global insurance management

Threshold Conditions


Jun 24 2013

Threshold Conditions 

Relevance:                   All FCA-authorised firms.

Action required:           Ensure you can meet the requirements of the new Threshold Conditions.

What are threshold conditions?

Threshold Conditions (TCs) are effectively the minimum standards for being, and remaining, authorised by the Financial Conduct Authority (FCA).  Maintaining these is an ongoing requirement, and the FCA can vary or cancel a firm’s permission if it believes that that firm is failing, or likely to fail, to meet them.

That is more than enough reason for making sure that your firm can satisfactorily demonstrate that it continues to meet the required TCs.

A review of TCs was deemed necessary due to the split of regulatory responsibility between the FCA and the Prudential Regulation Authority (PRA).  FCA TCs will apply to all, including those dual regulated firms subject to both PRA and FCA regulation.

Under the FSA regime, the TCs were Legal Status, Location of Offices, Close Links, Adequate Resources and Suitability.

The FCA will now monitor the following areas:

  • Location of Offices;
  • Effective Supervision;
  • Appropriate Resources;
  • Suitability;
  • Business Model.

The following is a brief overview of what is looked for in maintaining the Threshold Conditions.

Location of Offices:

This TC is unchanged; a firm’s Head office or registered office must be in the UK.

Effective Supervision

This is a new TC.  However, the TC encompasses the previous “Close Links” condition (e.g. the effect of group structures on supervision) and contains a new reference to the nature of the relationship between the firm and another person that will also be the subject of supervision by the FCA/ PRA.

A firm must be capable of being effectively supervised by the FCA in regard to all circumstances including;

  • the nature and complexity of its regulated activities;
  • the complexity of its products; and
  • the way in which its business is organised.

Appropriate Resources

This TC has changed from ‘adequate resources’.  It covers Financial and non-Financial items for FCA regulated firms, but only non-Financial items for dual regulated firms.

Previously the types of resources that a firm should review were:

  • financial;
  • the knowledge and competency of staff;
  • business assets – premises, technology and fixtures and fittings; and
  • the level and type of your insurance cover.

The revised TC includes additional references to;

  • the nature and scale of the firm’s business;
  • the risks to the continuity of the business; and
  • the skills and experience of the firm’s management.

Suitability

The FSA had to be satisfied that the firm was “fit and proper” to be authorised.  In assessing this, the FSA looked at the competence and ability of management, as well as its commitment to carrying on the business with integrity and in compliance with the regulatory regime.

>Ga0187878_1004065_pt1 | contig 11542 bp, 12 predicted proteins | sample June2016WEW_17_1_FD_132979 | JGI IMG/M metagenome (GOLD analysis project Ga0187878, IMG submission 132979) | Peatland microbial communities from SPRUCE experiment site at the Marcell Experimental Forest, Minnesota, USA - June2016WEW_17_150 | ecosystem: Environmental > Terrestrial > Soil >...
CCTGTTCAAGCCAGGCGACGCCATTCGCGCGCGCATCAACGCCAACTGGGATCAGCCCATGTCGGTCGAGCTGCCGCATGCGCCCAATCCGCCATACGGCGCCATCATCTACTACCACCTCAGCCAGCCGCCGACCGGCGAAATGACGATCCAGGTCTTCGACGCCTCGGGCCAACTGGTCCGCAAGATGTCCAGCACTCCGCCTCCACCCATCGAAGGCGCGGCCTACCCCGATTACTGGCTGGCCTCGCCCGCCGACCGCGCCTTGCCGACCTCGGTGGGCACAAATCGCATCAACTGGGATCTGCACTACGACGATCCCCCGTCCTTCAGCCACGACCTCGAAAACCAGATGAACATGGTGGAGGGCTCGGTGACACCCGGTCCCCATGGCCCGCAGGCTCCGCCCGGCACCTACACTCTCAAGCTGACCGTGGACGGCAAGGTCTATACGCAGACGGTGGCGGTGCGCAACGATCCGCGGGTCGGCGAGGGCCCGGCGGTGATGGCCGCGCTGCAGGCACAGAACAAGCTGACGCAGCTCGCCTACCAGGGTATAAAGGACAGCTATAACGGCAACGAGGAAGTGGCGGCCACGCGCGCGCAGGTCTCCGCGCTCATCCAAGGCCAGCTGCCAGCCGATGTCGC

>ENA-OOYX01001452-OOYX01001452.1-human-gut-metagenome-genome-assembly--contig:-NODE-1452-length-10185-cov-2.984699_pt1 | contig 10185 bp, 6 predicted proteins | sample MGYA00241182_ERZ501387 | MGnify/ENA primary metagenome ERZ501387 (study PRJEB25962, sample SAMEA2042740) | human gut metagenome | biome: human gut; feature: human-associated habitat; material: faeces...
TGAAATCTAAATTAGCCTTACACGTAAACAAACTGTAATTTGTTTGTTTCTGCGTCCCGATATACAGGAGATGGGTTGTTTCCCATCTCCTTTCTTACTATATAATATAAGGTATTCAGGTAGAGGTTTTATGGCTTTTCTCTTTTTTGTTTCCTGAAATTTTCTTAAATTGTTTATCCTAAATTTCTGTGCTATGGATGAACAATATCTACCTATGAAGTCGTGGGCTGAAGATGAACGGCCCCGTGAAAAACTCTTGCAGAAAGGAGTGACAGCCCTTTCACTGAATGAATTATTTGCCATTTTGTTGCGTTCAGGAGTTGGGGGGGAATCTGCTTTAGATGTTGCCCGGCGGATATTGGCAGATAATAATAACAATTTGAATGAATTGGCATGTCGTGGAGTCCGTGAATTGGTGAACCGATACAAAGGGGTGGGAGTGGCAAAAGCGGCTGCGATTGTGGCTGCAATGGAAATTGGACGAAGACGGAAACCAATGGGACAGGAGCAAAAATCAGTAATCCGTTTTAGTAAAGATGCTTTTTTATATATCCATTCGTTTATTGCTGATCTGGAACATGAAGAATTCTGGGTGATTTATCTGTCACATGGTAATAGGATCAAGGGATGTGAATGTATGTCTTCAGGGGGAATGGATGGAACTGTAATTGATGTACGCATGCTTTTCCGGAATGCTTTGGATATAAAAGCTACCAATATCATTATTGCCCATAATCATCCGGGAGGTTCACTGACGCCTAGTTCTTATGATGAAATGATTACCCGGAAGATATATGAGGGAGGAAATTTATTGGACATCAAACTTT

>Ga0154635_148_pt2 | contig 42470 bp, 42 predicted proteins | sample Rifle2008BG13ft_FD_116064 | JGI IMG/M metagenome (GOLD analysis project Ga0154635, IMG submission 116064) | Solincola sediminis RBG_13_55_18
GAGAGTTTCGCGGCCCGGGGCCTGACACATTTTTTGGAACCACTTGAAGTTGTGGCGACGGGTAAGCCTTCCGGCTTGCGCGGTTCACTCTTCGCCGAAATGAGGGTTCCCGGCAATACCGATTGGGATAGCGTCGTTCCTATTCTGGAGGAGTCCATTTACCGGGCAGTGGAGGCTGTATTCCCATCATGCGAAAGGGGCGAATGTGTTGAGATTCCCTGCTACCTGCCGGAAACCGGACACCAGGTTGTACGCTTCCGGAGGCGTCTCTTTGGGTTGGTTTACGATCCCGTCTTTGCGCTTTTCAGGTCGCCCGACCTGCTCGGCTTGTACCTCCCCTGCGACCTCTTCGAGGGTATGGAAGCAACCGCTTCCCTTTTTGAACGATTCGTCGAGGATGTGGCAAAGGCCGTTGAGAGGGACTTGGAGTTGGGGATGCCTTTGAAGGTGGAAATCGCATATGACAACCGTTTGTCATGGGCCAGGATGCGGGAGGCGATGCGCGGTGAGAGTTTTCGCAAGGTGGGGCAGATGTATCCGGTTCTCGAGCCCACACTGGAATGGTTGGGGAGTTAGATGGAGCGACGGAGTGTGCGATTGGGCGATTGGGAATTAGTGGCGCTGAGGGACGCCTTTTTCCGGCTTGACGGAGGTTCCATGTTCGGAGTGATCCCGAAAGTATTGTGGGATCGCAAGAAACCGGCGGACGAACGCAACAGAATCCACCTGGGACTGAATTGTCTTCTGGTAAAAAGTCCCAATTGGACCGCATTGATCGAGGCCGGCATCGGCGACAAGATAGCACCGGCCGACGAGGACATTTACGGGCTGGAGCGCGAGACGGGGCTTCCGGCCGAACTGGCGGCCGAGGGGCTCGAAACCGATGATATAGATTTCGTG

Under the FCA, the TC has been amended and contains additional references to the firm’s affairs being conducted in an appropriate manner with regards to the interests of consumers, the integrity of the UK financial system and the need to minimise the extent to which the business carried on by a firm can be used for a purpose connected with financial crime. Also, firms must be generally cooperative in the provision of information to the FCA.

Business Model

It seems that even though the FSA dealt with this area when assessing applications for authorisation, it has now been decided to make it a separate TC of its own accord. So technically, it is not a new TC although the assessment may be more vigorous.

The firm’s business model, i.e. its strategy for doing business, must be suitable. The matters relevant to determining whether this condition is met are:

  • whether the business model is compatible with the firm’s affairs being conducted in a sound and prudent manner;
  • the interests of consumers;
  • the integrity of the UK financial system.

The FCA has given a list of some of the issues firms should consider to prove the strength of their business model and that it is appropriate to the firm’s regulated activities but the the guidance is not specific or exhaustive.  The issues include:

  • the assumptions the firm has relied on, the rationale behind the business model, the pricing and product strategy and the needs of and risks to consumers;
  • how the firm intends to implement its business model, including areas such as outsourcing arrangements;
  • sustainability, for example identifying and mitigating potential risks and contingency plans;
  • areas a firm may wish to consider when its business model changes, such as the risks to and the impact of changes on the consumer.

Conclusion

The expanded threshold conditions will make it easier for the FCA to take action against firms.  In particular the FCA currently sees rigorous business model analysis as the key to an effective supervisory regime that avoids the alleged deficiencies of past approaches.

Firms should expect to be asked how their business model ensures fair treatment of customers; and those whose businesses appear to be outliers in their sectors and anyone applying to change their permissions, should expect greater scrutiny in future.

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